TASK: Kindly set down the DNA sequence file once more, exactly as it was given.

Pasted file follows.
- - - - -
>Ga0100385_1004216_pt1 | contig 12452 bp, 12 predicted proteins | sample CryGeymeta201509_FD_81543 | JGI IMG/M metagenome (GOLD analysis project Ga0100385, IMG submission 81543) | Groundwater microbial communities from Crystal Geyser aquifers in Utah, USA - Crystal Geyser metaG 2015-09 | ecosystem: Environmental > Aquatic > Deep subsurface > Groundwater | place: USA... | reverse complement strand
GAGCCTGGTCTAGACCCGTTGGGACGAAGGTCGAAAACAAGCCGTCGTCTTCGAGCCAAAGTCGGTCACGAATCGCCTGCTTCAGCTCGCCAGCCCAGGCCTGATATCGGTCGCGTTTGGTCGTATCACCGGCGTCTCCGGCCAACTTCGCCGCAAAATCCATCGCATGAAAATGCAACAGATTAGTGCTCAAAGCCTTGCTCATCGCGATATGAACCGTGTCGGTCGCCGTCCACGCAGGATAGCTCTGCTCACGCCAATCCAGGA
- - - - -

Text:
>Ga0100385_1004216_pt1 | contig 12452 bp, 12 predicted proteins | sample CryGeymeta201509_FD_81543 | JGI IMG/M metagenome (GOLD analysis project Ga0100385, IMG submission 81543) | Groundwater microbial communities from Crystal Geyser aquifers in Utah, USA - Crystal Geyser metaG 2015-09 | ecosystem: Environmental > Aquatic > Deep subsurface > Groundwater | place: USA... | reverse complement strand
GAGCCTGGTCTAGACCCGTTGGGACGAAGGTCGAAAACAAGCCGTCGTCTTCGAGCCAAAGTCGGTCACGAATCGCCTGCTTCAGCTCGCCAGCCCAGGCCTGATATCGGTCGCGTTTGGTCGTATCACCGGCGTCTCCGGCCAACTTCGCCGCAAAATCCATCGCATGAAAATGCAACAGATTAGTGCTCAAAGCCTTGCTCATCGCGATATGAACCGTGTCGGTCGCCGTCCACGCAGGATAGCTCTGCTCACGCCAATCCAGGA